Government order is big news for clean tech startups

By Katherine Hamilton, IDC Energy Industry Insights Community |  Green IT, energy, green it

Demand response has for the past few decades consisted of utilities having direct load control capabilities (the ability to switch off air conditioners, for example, during really hot days) and/or having the ability to call large customers to reduce load on the system. The consumers in these cases received some benefit--a one-time credit for the summer or perhaps a special time of use rate (in the case of large consumers in particular) that reduced the price or issued a credit during curtailment times. In all of these cases, the utility was very much in control of the demand response action and of the monetary benefit accruing to that action. The utility function for demand response programs will not go away and that jurisdiction will remain with the states. But now the consumer has the ability to participate--with or without the utility as the enabler--in the larger wholesale energy markets.

What this means is that a variety of entrepreneurs and technology solutions start-ups will have a chance to create value for their product and consumers will have the ability to make choices in the energy markets. The Order states, "Effective wholesale competition protects customers by, among other things, providing more supply options, encouraging new entry and innovation, and spurring deployment of new technologies." For example, a business with a solar rooftop system and a storage battery can use that energy during high peak demand times, getting credit for production as a generator. Energy efficiency (as negawatts) will have value as generation. And owners of clean (but perhaps dynamic) generation can choose when to consume that clean power, which will appear as 'demand response' to the wholesale grid operator, who will now pay the full wholesale price of generation for that demand response. The Order allows owners of clean tech to fully monetize their investment for the first time.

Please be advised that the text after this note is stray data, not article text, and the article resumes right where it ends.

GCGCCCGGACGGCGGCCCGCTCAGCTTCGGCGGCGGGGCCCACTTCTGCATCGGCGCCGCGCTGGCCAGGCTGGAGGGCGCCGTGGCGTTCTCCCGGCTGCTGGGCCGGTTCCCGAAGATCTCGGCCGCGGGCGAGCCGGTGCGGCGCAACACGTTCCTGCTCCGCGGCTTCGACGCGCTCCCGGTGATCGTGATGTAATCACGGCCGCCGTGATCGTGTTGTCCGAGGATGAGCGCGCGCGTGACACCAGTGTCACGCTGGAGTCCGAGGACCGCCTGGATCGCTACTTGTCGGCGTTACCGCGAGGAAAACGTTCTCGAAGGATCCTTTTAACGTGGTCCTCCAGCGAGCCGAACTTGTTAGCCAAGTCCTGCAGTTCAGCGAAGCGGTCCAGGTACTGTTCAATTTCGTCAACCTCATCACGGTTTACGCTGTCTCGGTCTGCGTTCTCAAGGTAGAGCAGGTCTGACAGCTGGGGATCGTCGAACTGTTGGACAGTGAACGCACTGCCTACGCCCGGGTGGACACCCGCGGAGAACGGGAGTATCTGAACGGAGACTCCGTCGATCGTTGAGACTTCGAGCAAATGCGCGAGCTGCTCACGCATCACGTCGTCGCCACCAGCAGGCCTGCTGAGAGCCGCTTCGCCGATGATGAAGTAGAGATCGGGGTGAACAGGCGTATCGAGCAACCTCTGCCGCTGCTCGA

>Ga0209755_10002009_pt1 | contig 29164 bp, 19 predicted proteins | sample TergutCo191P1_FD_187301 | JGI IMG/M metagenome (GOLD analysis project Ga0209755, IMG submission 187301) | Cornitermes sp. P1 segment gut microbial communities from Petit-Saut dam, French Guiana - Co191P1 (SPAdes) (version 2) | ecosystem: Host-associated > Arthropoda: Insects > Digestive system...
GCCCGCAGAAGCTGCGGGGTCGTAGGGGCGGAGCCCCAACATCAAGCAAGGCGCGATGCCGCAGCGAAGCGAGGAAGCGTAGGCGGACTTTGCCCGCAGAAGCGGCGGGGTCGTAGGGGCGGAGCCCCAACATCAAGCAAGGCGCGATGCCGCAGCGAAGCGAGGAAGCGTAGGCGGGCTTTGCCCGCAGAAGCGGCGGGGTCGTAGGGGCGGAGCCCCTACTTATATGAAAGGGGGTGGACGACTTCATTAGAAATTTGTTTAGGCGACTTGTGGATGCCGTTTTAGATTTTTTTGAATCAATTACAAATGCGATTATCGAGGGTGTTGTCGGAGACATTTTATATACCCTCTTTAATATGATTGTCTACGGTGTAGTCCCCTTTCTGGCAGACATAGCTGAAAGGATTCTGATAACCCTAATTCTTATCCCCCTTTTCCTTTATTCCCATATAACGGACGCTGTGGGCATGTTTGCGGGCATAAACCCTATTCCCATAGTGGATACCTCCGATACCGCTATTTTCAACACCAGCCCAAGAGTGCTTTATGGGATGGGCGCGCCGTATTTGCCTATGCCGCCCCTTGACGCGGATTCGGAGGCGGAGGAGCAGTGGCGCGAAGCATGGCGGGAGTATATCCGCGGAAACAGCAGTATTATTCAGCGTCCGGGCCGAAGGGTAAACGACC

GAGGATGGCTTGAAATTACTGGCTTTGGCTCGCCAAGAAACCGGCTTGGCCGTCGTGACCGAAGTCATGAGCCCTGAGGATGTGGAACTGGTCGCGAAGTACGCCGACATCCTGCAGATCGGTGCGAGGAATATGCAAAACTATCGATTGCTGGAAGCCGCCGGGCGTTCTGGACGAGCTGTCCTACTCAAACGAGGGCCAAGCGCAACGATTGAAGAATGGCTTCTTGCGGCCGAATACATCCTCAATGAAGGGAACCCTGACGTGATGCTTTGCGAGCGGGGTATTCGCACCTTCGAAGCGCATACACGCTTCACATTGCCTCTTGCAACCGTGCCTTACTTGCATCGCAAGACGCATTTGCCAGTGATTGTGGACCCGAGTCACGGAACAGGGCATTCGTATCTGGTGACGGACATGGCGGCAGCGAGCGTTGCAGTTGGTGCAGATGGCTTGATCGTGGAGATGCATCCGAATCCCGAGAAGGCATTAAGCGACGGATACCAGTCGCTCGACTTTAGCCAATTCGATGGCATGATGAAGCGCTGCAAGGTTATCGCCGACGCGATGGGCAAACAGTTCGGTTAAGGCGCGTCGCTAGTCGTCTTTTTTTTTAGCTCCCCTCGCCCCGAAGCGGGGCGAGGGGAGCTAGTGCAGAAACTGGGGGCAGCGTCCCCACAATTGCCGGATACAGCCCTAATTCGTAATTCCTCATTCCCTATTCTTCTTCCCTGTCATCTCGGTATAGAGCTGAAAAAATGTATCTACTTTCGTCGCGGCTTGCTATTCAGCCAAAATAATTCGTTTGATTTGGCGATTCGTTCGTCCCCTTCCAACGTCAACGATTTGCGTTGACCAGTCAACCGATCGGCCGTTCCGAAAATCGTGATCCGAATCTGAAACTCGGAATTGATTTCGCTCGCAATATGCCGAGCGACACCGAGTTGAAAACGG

"Disruptive" technologies--microgrids and electric vehicles, for example--will begin to have value in the energy markets. Buildings will become resources as well as loads. Energy storage becomes even more relevant in the mix. Systems--electric, gas, telephone, water--that need electricity--will become intertwined into one system that can function as a virtual power plant.

In addition to spurring innovation, wholesale demand response will increase reliability, lower the cost of energy production, and increase competition from generators. The Independent System Operators and Regional Transmission Operators have been offering a variety of market tools around demand response for a number of reasons depending on the system; now this Order ensures that innovators and consumers will be adequately and consistently compensated.


Originally published on IDC Energy Industry Insights Community |  Click here to read the original story.
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